Tuesday, January 13, 2009

A Very Viennese Christmas

You can smell it before you can see it. 

Bratwurst cooking on the grill, hazelnuts, literally, roasting on an open fire, gluhwein, a hot spiced wine, permeating the air around you. Before you arrive at the annual Christmas Markets in Vienna, Austria, you already feel as if you are in a Christmas song. 

Upon arriving at the world famous market, you first spot the breathtaking Parliament building in the background. It has a tall clock tower in the center and four steeples. The windows are covered with large blue boards and number one through 24, creating an advent calendar to countdown the days until Christmas. The Christmas stands of stained wooden houses form a small village in front of the building. Each stand has an evergreen roof lined with pine awnings and bright clear Christmas lights.

The air is so chilly on this November day that hat, gloves, and a warm mug filled with some alcoholic beverage are required. Hot chocolate with Bailey's, gluhwein, or punsch, a warm version of an Italian spritz with Campari or Aperol, are among the simplest choices of the day at the market. The more difficult choices are presented at the market stands. Overwhelming would be the best word to describe the feeling from the immense variety of Christmas products available for purchase. Ornaments, decorations, Christmas lights, Christmas food, marionettes, Santa figurines, snowman figurines, angel figurines, postcards, stuffed animals, jewelery, dried fruit and spice awnings, literally everything you could imagine dealing with Christmas is available at this market.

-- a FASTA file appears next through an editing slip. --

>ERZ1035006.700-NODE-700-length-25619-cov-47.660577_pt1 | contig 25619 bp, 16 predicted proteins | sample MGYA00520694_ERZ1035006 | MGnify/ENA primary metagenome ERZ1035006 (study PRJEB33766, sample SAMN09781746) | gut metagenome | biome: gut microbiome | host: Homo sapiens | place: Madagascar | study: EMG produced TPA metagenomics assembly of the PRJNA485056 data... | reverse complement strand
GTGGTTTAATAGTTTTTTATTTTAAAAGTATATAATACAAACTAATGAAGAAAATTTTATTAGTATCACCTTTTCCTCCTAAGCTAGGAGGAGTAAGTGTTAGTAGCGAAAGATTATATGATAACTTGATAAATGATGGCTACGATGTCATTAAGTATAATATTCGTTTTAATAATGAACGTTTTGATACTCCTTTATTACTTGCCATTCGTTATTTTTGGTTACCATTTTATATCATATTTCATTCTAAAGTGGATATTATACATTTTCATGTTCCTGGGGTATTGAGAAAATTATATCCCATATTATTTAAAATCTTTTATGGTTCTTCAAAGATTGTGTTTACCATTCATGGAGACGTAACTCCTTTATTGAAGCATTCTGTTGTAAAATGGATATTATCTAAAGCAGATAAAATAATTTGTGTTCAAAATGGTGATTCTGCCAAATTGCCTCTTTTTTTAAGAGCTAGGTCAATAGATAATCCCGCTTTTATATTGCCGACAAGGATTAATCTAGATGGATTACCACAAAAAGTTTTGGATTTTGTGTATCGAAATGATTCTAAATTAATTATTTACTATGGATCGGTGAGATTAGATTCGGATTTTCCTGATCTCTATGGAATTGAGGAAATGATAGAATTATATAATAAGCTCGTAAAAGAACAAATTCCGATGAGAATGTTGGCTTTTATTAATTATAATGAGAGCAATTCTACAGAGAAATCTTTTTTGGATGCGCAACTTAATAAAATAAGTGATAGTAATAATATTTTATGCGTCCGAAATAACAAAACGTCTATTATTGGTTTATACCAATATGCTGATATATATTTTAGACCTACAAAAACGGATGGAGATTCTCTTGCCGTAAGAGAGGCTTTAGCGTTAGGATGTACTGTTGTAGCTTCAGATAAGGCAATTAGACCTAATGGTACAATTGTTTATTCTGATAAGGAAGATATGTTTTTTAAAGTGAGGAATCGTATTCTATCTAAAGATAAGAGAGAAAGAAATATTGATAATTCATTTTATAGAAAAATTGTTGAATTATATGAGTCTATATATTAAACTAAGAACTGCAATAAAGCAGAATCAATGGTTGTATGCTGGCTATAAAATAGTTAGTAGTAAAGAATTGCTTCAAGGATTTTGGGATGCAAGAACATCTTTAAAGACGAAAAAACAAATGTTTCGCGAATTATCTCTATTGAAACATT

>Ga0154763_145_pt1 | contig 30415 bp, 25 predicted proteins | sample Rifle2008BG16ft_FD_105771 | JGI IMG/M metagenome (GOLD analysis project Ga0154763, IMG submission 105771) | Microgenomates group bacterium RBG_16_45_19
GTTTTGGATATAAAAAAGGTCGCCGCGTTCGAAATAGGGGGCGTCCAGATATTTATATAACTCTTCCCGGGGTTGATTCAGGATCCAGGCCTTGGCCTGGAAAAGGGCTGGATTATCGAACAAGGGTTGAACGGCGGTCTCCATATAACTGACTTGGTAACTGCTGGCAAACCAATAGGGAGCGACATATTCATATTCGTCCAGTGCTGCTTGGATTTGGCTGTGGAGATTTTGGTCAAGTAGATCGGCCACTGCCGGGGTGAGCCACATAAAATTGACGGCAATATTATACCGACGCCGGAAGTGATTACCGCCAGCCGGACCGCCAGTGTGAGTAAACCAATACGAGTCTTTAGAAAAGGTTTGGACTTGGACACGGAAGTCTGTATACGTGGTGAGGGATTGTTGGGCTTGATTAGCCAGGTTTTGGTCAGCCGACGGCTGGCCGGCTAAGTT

Having grown up celebrating Christmas with a German influence, many of the decorations were familiar to me, making me feel nostalgic for the comforts of home. I searched high and low for a Santa figurine that portrayed the traditional German Santa attire, a long red jacket, skinnier build, and a long grey beard. Of the close to 100 storefronts, I found my Santa in only one. I was overjoyed. Not only did this storefront have my Santa, they had the cutest snowman dressed in a red and white stripped shirt, a top hat and big black boots. He carries a red bag overflowing with toys and a lantern his way. Next, off to my next goal: German trinkets. 

In the United States, the cost of an authentic German nutcracker has risen dramatically, as well as the rarity that they are found in American Christmas stores. Mostly, nutcrackers made in China or Japan are complete knockoffs the more valuable, original German versions. Therefore, coming across a world full of authentic German nutcrackers for an extraordinarily low price of 40 Euro was like finding heaven on earth. In addition to the nutcrackers, there were little wooden traveling smokers available, and I snatched up the last two at the storefront. The smokers are delicate little wooden figurines that come apart in the middle to burn incense in them. The smoke then comes out of their mouths to make them look as if they are smoking out of the metal pipes they hold. One of the smokers I bough holds a birdcage in his fragile hands, while the other is walking his wood dog. 

Walking around the market, you are constantly preceded by the sight of your breath, reminding you of the frigid temperature outside. Throughout the day, the temperature hovered at about 34 degrees. I decided it was best to sample a different kind of hot drink available at the market, so I purchased a Bailey's Irish Cream hot chocolate to help warm me up. As I clenched the mug in my hands, I realized how special of an experience I was currently wrapped up in and wondered when I would be able to experience something so memorable again. I closed my eyes and took a deep breath, trying to leave the Christmas markets the way I came: Smelling the scents of the market that make it so festive and special.

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